Skull of the Magdalenian Woman, cranium of the most complete Upper Paleolithic skeleton in North America, dating between 17,000-12,000 BP. She was discovered in 1911 in the mouth of the Cap-Blanc cave in France when an excavation crew accidentally struck her head with a pick axe. She was reconstructed from the broken pieces in the 1930s but was left looking more ape- than human-like. Today we are taking her to be CT scanned on a microscopic level in order to rebuild the skull in software, which will eventually be 3D printed, in order to have a more physiologically accurate model without risking damage to the original. TECHNOLOGY (at The Field Museum)
pinnipeds on Flickr.
Via Flickr :
An harbor seal (Phoca vitulina) and south american fur seal (Arctocephalus australis).
I wrote an article about phylogenetics and pinnipeds (french, sorry) with many pictures :
Blog // Facebook // Instagram
Dissected 6-part human skull I just completed. These can be made custom. Contact me at email@example.com for more information. #humanskull #realskull #anatomy #anatomical #medicalskull #oddities #antique #cabinetofcuriosites #explodedskull
1. a skull.
2. a death’s head; a human skull, as symbol of death.
Etymology: Dutch, from Middle Dutch schedele, from Old Dutch skēthila, *skeithila, “part, crown, crest, summit”, from Proto-Germanic *skaidilō, “part in the hair, top, crown, crest, summit”, from Proto-Indo-European *skÁit-, “to cut, part, separate”. Cognate with German Scheitel, “part, crest, apex”.
Skull of the American Bison (Bison bison)
Reginald Southey with human and monkey skeleton
Albumen photograph by Charles Lutwidge Dodgson (nom de plume Lewis Caroll, author of Alice in Wonderland), 1857.
Reginald Southey was an English physician who invented a specialized cannula (tube) for draining the excess fluid from limbs suffering from edema (dropsy). He also apparently served on England’s “Lunacy Commission” so…there’s that. Southey was lifelong friends with Charles Lutwidge Dodgson and was the one who encouraged him to take up photography.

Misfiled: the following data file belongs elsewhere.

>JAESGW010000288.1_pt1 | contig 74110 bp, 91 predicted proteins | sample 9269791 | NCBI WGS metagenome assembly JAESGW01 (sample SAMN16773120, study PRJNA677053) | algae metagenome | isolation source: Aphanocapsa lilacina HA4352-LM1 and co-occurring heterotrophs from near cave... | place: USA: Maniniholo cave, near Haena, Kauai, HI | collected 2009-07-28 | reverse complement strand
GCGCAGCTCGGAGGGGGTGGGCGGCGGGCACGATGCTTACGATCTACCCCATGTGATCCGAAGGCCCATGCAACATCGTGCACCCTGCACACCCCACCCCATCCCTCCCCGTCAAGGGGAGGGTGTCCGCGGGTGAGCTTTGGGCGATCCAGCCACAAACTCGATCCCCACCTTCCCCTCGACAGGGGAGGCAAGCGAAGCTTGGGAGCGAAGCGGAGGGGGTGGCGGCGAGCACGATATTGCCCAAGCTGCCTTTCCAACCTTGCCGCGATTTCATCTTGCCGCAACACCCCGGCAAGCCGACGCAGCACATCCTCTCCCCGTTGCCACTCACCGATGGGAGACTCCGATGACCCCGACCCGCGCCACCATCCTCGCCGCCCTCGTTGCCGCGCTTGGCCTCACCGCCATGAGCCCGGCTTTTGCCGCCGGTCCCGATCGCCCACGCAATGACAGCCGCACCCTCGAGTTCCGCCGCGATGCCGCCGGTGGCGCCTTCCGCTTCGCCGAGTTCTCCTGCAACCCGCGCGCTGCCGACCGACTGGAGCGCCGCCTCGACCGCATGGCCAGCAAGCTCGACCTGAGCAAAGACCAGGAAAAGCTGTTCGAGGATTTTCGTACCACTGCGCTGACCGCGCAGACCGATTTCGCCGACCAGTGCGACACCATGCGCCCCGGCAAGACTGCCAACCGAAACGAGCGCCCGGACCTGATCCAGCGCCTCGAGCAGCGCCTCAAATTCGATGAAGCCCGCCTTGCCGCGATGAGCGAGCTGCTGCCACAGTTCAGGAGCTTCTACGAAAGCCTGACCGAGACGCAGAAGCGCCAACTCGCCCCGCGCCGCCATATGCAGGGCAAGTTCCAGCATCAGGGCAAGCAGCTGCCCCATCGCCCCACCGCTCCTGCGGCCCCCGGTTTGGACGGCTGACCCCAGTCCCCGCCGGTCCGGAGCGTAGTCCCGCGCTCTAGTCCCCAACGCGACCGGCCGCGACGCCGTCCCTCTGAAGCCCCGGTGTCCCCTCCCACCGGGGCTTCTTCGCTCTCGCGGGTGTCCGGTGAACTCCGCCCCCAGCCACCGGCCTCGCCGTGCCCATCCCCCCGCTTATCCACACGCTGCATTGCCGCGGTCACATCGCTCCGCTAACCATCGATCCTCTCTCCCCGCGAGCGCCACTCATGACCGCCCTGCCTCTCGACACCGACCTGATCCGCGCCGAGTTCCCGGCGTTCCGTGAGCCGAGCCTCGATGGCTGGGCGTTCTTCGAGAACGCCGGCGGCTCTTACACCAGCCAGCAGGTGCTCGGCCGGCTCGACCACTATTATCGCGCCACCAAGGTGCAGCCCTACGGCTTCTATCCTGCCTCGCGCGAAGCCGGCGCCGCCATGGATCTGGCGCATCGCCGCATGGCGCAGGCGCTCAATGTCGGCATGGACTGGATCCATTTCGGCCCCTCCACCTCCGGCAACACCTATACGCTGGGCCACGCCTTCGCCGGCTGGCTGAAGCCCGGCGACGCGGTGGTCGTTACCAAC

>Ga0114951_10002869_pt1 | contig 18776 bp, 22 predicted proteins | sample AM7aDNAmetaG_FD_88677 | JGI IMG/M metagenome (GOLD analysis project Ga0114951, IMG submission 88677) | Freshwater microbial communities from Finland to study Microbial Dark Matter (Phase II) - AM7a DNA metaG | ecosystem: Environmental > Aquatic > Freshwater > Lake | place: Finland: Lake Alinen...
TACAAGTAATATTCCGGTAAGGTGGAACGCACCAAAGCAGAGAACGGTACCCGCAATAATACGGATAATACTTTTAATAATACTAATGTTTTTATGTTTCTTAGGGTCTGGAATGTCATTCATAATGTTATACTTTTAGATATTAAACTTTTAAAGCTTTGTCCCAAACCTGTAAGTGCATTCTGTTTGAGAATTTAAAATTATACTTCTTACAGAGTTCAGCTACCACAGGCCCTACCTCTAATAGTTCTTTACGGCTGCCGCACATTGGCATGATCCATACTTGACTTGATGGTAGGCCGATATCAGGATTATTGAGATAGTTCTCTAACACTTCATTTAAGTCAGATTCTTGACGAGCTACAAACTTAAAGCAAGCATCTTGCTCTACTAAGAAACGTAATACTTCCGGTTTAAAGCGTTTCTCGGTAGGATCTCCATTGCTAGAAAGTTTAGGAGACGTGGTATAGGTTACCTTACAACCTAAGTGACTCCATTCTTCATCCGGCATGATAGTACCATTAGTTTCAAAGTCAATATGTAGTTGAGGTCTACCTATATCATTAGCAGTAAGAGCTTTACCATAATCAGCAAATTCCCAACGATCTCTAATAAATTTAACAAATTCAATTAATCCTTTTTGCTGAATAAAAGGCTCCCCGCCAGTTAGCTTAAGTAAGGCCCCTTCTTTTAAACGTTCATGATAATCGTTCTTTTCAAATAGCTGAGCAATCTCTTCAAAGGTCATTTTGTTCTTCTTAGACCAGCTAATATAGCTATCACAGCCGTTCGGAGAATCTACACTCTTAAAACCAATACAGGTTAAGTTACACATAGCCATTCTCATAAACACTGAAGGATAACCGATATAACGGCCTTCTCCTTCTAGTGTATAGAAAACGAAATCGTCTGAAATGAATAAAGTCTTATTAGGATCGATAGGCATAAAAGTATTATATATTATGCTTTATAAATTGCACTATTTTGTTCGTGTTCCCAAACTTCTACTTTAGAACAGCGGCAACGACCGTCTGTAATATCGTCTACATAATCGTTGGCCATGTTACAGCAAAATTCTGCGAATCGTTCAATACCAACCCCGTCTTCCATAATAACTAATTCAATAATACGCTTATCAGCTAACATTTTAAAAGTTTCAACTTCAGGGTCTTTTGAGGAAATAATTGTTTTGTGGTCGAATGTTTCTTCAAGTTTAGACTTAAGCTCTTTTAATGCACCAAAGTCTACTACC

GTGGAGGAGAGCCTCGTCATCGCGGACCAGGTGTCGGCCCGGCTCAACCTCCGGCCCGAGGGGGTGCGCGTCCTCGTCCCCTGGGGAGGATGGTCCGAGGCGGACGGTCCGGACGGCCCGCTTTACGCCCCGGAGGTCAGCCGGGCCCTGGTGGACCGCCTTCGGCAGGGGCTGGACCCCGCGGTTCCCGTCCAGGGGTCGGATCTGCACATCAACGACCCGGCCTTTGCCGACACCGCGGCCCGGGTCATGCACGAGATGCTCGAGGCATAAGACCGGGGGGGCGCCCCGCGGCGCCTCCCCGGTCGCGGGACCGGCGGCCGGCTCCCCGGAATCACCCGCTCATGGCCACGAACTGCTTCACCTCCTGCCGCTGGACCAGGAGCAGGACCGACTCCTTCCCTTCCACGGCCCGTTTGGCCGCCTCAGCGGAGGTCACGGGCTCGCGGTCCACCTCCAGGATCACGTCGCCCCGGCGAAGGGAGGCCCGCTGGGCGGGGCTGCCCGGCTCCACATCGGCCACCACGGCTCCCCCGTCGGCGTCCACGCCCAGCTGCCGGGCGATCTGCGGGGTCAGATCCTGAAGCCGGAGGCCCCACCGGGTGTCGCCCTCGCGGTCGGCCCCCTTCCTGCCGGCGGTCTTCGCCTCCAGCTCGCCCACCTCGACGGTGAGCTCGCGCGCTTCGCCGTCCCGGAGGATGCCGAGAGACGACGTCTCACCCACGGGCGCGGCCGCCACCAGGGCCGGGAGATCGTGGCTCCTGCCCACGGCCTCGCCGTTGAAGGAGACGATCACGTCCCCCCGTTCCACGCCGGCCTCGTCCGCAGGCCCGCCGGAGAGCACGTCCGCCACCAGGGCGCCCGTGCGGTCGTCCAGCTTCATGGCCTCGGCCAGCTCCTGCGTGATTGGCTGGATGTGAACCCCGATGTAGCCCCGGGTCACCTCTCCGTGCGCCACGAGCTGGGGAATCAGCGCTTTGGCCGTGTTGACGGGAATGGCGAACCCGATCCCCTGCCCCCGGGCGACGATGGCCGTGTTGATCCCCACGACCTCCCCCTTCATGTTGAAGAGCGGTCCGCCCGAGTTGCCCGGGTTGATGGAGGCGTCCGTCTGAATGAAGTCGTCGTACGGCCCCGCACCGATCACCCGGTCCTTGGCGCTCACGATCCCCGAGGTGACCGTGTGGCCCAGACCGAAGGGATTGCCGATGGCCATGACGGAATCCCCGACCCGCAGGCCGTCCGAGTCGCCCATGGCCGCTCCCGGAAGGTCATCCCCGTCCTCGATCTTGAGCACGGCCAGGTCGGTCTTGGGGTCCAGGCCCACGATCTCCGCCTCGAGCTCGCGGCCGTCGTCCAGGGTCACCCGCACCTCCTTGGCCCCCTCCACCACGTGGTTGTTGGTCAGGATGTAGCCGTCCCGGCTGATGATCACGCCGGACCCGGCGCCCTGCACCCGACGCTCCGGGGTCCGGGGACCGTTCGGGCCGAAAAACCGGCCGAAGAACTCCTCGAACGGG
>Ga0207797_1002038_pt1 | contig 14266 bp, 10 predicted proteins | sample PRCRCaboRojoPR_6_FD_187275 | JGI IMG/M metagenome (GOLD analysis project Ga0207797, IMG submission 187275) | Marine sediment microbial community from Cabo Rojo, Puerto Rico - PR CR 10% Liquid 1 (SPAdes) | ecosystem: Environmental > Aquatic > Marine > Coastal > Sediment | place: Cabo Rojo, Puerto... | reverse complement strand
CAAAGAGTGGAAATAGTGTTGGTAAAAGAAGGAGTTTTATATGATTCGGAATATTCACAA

The pensive expression on Southey’s face betrays the fact that he’s standing with his arm around a skeleton rather than a live human. The composition of the photograph and the portrayal of the abnormal as mundane strikes me as incredibly reminiscent of the worlds Dodgson created in his writings.
Marine iguana (Amblyrhynchus cristatus) - collected in the Galapagos, 1933. Their unique teeth are adapted for feeding on marine algae; additionally, these marine reptiles have the ability to secrete salt from a specialized nasal gland, allowing them to subsist in the sea. Darwin thought they were super ugly when he first saw them, but haters gonna hate. (at The Field Museum)
This beloved dude broke the 30k notes in a year and a half.
Thank you everyone.
film on Flickr.
One of these things is not like the other…
First row: Walrus (Odobenus rosmarus) skeleton
Second row: Hooded seal (Cystopkora cristata) skeleton
Third row: Dugong (Dugong dugon) skeleton, Brazilian sea lion (Otaria flavescens) skeleton.
*Skulls depicted are of species in the same genus as the skeleton.
Sirenia (manatees, dugongs, and sea cows) and Pinnipedia (the seals, walruses, and sea lions) are often seen as very similar, but they came from very different lineages.
While both came from land mammals (just like all sea mammals), the pinnipeds evolved from a bear-like ancestor, who returned to the sea around 28 MYA. They’re Caniformidae, or dog-like Carnivora.
Vergleicheende Osteologie. Edward D’alton, 1821.
Crocodylia - skulls of American crocodile (Crocodylus acutus), American alligator (Alligator mississippiensis), and crocodile sp. Similar animals began to show up in the fossil record as much as 230mya, but modern-day members of Crocodylia have remain largely unchanged for the last 80my, and out-survived the dinosaurs that perished during the mass extinction event signaling the end of the Cretaceous period 66mya. This is sorta crazy, considering modern-day humans diverged from our closest relatives only about 500,000 years ago. Lol. (at The Field Museum)
The Columbian mammoth (Mammuthus columbi) was one of the last of the Ice Age megafauna to go extinct, around 10,000 BCE. At this time humans were expanding globally, domesticating animals, and exploring the potential of agricultural farming - all while these creatures roamed the countryside, occasionally wandering into tar pits. (at Page Museum at the La Brea Tar Pits)
Timelapse for the two-faced calfs skull being cleaned by the beetles.
I just thought it was the coolest thing ever so I tried to make a gif.
nom noM NOM NOM NOM
The one I did didn’t works well as your
Micronycteris megalotis ventral skulls! I’m taking a scientific illustration class finally and learning how to do this for real, which is exciting.
I’m also learning how weird drafting film is to draw on.